This is a good time of year to begin reviewing and revising the city's Tourism Management Plan. Flowers are in bloom, houses and gardens have been on tour, the ocean has started warming up and lots of schoolchildren are on spring break and able to travel with their parents.
As a result, trolley cars are jam-packed, restaurants are booked, streets downtown are blocked by disoriented visitors - on foot and in cars - and people have to jostle for position on sidewalks.
Residents of much-toured areas have a lot to say on the subject of tourism management. Unfortunately, at a forum planned by some of Charleston's chief tourism officials, they were not allowed to say anything, only allowed to submit questions in writing and listen to answers from a panel of experts.
According to Merriam Webster's Dictionary, a forum is a meeting "at which a subject can be discussed." The format of the Tourism Management Forum last week allowed for no discussion at all.
Tim Keane, the city's director of planning, preservation and sustainability, said the move was intentional: "This is a serious undertaking, and the process requires specific suggestions from the community, not just where they come in and scream about an issue and then leave."
Getting a record of people's concerns makes good sense, but prohibiting people from responding to the answers provided by a panel of experts was a mistake. People in Charleston can, and have, had helpful discussions on sensitive topics without screaming. Indeed, when given an opportunity, they can add substantive insights.
Further, when not allowed to speak, some felt frustrated and concluded that the process was window dressing designed to make the public feel part of the process, but not really.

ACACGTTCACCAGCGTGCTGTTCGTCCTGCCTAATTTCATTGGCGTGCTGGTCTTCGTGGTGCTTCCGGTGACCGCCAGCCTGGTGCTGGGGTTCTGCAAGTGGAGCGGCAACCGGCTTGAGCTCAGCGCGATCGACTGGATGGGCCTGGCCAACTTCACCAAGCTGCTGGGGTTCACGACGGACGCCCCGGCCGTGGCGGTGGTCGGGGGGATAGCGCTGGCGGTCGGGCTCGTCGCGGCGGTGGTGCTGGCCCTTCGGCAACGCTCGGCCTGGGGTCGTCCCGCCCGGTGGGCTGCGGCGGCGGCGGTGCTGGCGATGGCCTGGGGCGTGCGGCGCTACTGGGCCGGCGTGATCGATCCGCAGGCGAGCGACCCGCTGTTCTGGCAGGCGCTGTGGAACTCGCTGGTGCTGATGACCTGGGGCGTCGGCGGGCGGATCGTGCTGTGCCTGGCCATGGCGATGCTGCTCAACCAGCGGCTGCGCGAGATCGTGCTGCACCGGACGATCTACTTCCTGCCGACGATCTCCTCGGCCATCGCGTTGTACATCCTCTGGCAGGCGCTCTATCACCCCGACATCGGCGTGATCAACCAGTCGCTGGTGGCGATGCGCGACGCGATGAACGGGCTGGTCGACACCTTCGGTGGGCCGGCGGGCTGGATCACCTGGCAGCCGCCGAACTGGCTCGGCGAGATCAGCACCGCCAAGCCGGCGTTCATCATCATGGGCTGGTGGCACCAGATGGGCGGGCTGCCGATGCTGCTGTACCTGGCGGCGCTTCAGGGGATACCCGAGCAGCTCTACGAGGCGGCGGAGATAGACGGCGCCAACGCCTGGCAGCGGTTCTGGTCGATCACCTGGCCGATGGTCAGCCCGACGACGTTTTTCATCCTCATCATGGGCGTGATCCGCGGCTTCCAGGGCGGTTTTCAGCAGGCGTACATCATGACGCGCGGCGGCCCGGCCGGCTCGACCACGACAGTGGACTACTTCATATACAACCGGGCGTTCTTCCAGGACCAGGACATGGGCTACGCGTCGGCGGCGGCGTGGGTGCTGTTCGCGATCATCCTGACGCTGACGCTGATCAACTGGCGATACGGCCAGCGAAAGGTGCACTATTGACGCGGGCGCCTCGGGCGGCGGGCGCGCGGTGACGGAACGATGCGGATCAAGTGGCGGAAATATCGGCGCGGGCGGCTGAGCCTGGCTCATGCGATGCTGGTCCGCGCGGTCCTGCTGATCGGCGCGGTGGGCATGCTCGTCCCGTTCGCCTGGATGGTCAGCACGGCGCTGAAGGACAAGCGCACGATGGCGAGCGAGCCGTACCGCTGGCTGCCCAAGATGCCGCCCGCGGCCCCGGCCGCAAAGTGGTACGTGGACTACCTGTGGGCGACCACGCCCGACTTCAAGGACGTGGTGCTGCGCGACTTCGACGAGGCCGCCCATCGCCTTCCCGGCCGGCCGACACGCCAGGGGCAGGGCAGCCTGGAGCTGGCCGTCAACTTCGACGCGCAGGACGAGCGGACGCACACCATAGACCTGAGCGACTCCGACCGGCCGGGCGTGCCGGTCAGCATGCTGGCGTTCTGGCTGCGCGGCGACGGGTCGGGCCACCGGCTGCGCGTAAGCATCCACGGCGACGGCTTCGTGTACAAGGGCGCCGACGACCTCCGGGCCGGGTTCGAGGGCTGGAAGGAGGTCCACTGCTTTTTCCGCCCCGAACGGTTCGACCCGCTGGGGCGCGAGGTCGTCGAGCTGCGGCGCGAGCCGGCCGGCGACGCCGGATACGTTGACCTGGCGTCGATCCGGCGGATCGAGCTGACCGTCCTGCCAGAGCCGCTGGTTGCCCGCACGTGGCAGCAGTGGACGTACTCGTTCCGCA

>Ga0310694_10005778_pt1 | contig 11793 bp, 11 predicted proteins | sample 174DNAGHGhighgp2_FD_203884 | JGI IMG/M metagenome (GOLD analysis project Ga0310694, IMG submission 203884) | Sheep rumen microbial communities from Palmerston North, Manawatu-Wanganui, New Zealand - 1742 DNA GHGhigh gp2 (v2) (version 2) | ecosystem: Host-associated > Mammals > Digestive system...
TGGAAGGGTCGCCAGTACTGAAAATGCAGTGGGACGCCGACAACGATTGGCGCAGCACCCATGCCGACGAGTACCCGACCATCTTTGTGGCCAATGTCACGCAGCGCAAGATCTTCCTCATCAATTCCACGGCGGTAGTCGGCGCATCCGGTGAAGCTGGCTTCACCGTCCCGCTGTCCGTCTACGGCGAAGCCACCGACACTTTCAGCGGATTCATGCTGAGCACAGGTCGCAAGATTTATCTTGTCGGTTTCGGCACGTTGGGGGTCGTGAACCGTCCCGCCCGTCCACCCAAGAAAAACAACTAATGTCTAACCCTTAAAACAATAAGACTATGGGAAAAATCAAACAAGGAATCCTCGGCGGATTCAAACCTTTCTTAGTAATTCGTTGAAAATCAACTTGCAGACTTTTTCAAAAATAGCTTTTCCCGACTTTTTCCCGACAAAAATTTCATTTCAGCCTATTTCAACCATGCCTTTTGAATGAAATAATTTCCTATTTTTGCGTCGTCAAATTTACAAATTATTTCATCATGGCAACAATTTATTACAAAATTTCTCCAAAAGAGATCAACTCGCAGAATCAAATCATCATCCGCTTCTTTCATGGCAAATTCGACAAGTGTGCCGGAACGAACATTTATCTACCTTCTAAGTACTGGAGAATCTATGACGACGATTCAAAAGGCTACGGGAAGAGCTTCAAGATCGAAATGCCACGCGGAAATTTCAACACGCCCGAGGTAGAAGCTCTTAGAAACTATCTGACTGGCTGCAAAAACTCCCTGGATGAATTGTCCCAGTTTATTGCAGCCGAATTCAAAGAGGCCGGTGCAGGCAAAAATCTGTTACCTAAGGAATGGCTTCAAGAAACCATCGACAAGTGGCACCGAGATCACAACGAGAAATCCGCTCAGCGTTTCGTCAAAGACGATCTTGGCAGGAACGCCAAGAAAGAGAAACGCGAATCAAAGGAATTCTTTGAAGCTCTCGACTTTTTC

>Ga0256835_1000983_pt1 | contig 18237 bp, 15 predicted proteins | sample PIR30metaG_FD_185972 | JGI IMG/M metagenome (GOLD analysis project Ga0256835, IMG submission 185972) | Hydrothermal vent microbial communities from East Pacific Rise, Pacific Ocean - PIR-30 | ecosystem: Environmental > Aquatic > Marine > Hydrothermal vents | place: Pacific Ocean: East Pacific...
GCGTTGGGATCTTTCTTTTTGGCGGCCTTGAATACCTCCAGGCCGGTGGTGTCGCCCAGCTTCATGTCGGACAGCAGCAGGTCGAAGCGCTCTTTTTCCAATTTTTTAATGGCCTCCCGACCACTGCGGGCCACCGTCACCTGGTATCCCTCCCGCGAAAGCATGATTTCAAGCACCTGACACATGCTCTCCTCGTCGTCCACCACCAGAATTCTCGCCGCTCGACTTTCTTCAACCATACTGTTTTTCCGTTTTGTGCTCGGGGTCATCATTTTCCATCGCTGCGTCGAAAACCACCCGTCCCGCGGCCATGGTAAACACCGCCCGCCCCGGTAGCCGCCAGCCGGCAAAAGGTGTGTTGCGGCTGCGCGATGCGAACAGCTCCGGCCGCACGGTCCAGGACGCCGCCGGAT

Charleston Mayor Joe Riley appointed 24 tourism professionals, historic preservation advocates and neighborhood representatives to an advisory committee to revise the existing Tourism Management Plan, last updated in 1998.
It would serve them well to compile all the questions and suggestions from the "forum" and make a plan for addressing them, and any other significant issues. Then hold another public meeting to tell people what they've been doing and to listen attentively as the public responds.
Some of the concerns residents mentioned in their written questions were providing public bathrooms south of Broad Street, establishing residents-only parking and limiting the number of special events held on the peninsula, which have increased by more than 60 percent in the past four years.
In an open discussion, a range of people - residents and hoteliers, planners and tour guides - would bring their perspectives to the fore, and give the committee some things to consider as it moves forward on its task.
There are no easy answers for establishing balance in Charleston. The city's first obligation should be ensure its livability for residents. Part of that equation involves a healthy business environment to supply jobs and support the economy.
Tourism is a mainstay of the economy.
The city must find a way to accommodate tourists without sacrificing the quality of life for residents.
And the committee must also consider the fragile nature of tourism. Too many standing-room-only trolleys moving haltingly along too-crowded streets to attractions with hours-long waits can't be inviting for tourists or residents.
It will take some creative and open discussions to revise the Tourism Management Plan.
And that means a forum where people are encouraged to talk.
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